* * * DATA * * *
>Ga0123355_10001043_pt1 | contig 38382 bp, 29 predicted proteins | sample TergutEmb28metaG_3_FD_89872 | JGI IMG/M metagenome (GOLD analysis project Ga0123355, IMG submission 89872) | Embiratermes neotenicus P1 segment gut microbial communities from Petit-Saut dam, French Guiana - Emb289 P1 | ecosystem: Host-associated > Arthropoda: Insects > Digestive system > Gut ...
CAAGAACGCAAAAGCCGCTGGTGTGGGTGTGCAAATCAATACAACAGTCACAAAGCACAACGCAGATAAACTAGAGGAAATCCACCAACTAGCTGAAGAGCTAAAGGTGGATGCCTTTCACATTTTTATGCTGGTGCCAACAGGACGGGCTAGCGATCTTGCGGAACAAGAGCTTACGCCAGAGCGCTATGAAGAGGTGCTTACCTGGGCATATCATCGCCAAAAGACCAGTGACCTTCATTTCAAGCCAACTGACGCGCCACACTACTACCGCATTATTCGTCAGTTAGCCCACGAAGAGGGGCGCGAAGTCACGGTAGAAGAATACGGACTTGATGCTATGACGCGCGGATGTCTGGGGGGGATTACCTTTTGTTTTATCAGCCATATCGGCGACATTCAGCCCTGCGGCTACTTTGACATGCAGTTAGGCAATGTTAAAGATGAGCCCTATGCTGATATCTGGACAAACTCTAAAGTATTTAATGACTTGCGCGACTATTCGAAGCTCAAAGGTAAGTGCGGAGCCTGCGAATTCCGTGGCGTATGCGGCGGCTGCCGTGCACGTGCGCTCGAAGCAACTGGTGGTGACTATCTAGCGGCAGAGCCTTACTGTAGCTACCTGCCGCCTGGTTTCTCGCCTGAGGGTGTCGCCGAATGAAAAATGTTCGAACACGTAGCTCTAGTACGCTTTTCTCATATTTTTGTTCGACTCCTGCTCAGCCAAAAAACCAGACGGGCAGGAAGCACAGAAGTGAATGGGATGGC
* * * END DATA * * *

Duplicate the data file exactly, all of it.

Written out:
>Ga0123355_10001043_pt1 | contig 38382 bp, 29 predicted proteins | sample TergutEmb28metaG_3_FD_89872 | JGI IMG/M metagenome (GOLD analysis project Ga0123355, IMG submission 89872) | Embiratermes neotenicus P1 segment gut microbial communities from Petit-Saut dam, French Guiana - Emb289 P1 | ecosystem: Host-associated > Arthropoda: Insects > Digestive system > Gut ...
CAAGAACGCAAAAGCCGCTGGTGTGGGTGTGCAAATCAATACAACAGTCACAAAGCACAACGCAGATAAACTAGAGGAAATCCACCAACTAGCTGAAGAGCTAAAGGTGGATGCCTTTCACATTTTTATGCTGGTGCCAACAGGACGGGCTAGCGATCTTGCGGAACAAGAGCTTACGCCAGAGCGCTATGAAGAGGTGCTTACCTGGGCATATCATCGCCAAAAGACCAGTGACCTTCATTTCAAGCCAACTGACGCGCCACACTACTACCGCATTATTCGTCAGTTAGCCCACGAAGAGGGGCGCGAAGTCACGGTAGAAGAATACGGACTTGATGCTATGACGCGCGGATGTCTGGGGGGGATTACCTTTTGTTTTATCAGCCATATCGGCGACATTCAGCCCTGCGGCTACTTTGACATGCAGTTAGGCAATGTTAAAGATGAGCCCTATGCTGATATCTGGACAAACTCTAAAGTATTTAATGACTTGCGCGACTATTCGAAGCTCAAAGGTAAGTGCGGAGCCTGCGAATTCCGTGGCGTATGCGGCGGCTGCCGTGCACGTGCGCTCGAAGCAACTGGTGGTGACTATCTAGCGGCAGAGCCTTACTGTAGCTACCTGCCGCCTGGTTTCTCGCCTGAGGGTGTCGCCGAATGAAAAATGTTCGAACACGTAGCTCTAGTACGCTTTTCTCATATTTTTGTTCGACTCCTGCTCAGCCAAAAAACCAGACGGGCAGGAAGCACAGAAGTGAATGGGATGGC